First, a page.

Understanding informal relationships within an organization is the key to managerial success. As companies become less hierarchical, managers will need to know who the players are in the informal networks. There are new technologies available that can help map out three vital networks, the trust network, the advice network and the communication network. These maps represent the way people share information, who they talk to, who they go to for advice and who they rely on to keep delicate information safe. Understanding how these networks operate will allow managers to build stronger more effective teams, identify key players, and reveal holes in the network that may have gone unnoticed in the larger picture.
The first thing that most of us get on our first day on the job is the organizational chart. We all need to know who‚Äôs who in terms of leadership and who each department head is so that we can determine protocol for ‚Äúfollowing the chain of command‚Äù. This is an old system that mostly works. Yet there are always those who block information, make our jobs easier and most importantly serve as mentors and confidants. I wish that I had a tool like this early on in my corporate career. While I do believe that such a map would infringe on some privacy issues, if used appropriately it would have been so nice to skip the months and months of speculation to identify these lines of connection organically. I look forward to one day having the opportunity to test such a map in the real world.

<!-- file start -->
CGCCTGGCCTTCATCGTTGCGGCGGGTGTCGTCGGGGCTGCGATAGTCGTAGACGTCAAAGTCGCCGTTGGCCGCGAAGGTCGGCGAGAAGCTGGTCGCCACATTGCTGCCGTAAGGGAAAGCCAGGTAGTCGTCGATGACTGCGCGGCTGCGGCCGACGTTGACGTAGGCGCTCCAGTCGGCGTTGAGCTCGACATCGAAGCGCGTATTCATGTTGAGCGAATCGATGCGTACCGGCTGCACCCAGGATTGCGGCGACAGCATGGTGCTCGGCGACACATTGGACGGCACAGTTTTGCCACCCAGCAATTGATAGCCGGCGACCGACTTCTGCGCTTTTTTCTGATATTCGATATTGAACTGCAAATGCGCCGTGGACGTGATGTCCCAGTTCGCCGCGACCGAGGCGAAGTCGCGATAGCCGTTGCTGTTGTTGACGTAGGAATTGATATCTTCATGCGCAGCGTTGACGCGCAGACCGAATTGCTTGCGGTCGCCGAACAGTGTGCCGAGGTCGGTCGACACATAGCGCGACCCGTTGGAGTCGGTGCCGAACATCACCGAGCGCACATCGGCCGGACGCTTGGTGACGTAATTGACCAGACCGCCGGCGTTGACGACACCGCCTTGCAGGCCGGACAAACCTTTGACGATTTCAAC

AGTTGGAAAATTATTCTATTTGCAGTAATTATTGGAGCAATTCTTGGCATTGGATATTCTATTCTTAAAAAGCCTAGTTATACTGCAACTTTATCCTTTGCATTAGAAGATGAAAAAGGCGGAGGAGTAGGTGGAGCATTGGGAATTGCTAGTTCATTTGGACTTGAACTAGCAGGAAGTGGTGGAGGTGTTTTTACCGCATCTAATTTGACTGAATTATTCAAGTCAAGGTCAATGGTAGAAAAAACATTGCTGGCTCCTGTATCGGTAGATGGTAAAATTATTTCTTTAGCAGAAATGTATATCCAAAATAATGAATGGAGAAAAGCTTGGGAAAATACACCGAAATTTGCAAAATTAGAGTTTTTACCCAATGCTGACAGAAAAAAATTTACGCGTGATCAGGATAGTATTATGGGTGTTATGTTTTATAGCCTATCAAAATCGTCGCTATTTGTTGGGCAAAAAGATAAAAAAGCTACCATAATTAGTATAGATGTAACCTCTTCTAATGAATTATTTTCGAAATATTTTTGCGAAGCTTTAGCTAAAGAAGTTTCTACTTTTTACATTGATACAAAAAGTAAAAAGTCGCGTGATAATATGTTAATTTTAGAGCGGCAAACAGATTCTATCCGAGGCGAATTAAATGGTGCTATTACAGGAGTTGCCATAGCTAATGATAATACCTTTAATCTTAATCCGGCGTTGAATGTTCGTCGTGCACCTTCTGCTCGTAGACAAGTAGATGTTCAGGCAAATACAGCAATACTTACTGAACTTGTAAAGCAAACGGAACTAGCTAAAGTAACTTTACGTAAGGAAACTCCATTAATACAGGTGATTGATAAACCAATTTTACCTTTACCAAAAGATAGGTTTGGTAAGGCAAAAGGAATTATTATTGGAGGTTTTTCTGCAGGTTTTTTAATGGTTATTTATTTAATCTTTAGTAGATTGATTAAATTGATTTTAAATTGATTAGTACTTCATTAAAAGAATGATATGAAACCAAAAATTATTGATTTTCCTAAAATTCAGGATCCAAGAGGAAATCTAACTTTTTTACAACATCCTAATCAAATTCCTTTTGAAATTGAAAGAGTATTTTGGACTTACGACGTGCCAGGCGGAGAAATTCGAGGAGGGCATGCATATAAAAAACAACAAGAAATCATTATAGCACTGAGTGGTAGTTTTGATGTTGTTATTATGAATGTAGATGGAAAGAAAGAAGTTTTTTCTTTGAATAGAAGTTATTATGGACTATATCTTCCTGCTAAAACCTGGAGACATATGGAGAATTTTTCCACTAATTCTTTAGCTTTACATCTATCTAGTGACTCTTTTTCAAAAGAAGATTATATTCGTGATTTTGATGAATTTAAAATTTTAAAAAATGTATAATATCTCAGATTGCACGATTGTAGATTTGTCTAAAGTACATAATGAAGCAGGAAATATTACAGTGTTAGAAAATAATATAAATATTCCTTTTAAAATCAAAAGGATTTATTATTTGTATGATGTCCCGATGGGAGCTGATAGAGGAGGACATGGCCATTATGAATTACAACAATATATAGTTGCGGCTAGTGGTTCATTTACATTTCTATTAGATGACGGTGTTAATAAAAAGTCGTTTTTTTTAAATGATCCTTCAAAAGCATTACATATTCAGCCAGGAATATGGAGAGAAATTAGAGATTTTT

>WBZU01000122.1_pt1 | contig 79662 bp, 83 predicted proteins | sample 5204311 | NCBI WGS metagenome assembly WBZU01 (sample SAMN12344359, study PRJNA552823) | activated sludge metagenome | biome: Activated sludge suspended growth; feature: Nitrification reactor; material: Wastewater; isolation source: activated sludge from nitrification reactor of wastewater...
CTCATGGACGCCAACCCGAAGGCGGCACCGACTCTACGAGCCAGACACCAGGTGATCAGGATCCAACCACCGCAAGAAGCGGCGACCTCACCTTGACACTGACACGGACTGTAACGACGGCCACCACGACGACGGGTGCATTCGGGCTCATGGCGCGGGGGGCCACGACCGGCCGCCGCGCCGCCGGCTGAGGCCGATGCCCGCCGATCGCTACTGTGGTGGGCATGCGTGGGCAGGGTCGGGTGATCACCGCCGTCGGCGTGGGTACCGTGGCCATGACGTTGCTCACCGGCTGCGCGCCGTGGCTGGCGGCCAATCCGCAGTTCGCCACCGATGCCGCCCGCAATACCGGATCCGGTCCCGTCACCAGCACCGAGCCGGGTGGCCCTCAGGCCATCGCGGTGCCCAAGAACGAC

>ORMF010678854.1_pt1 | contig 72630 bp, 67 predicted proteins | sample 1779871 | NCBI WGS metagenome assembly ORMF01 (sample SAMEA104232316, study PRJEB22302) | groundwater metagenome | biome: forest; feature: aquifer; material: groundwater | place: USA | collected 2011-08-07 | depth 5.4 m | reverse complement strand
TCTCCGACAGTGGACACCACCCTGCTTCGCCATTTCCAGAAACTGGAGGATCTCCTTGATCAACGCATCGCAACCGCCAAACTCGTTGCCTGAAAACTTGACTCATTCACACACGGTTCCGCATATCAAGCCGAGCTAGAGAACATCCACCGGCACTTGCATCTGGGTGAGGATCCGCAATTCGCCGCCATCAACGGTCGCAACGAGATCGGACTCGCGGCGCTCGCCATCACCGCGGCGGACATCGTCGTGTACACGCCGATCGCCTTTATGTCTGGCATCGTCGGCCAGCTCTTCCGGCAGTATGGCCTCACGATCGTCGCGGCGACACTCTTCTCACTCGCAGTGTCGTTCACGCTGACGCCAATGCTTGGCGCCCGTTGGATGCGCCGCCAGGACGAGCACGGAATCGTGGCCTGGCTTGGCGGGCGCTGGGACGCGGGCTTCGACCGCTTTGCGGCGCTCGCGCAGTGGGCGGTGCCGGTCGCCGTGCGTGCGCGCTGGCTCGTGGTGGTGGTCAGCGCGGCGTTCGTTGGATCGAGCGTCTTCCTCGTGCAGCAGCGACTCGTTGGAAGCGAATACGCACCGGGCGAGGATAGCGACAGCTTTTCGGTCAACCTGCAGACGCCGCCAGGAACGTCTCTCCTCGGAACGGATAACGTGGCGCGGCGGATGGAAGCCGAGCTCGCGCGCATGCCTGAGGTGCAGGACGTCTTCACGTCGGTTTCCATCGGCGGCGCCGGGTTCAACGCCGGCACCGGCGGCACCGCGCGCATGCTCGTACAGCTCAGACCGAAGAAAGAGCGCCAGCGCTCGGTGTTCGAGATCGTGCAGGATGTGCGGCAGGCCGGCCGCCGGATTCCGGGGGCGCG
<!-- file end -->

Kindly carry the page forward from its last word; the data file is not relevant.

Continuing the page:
LINK TO FULL TEXT: https://hbr.org/1993/07/informal-networks-the-company-behind-the-chart
Krackhardt, D., & Hanson, J. (1993). Informal networks: The company behind the chart.¬†Harvard Business Review,¬†71(4), 104-111.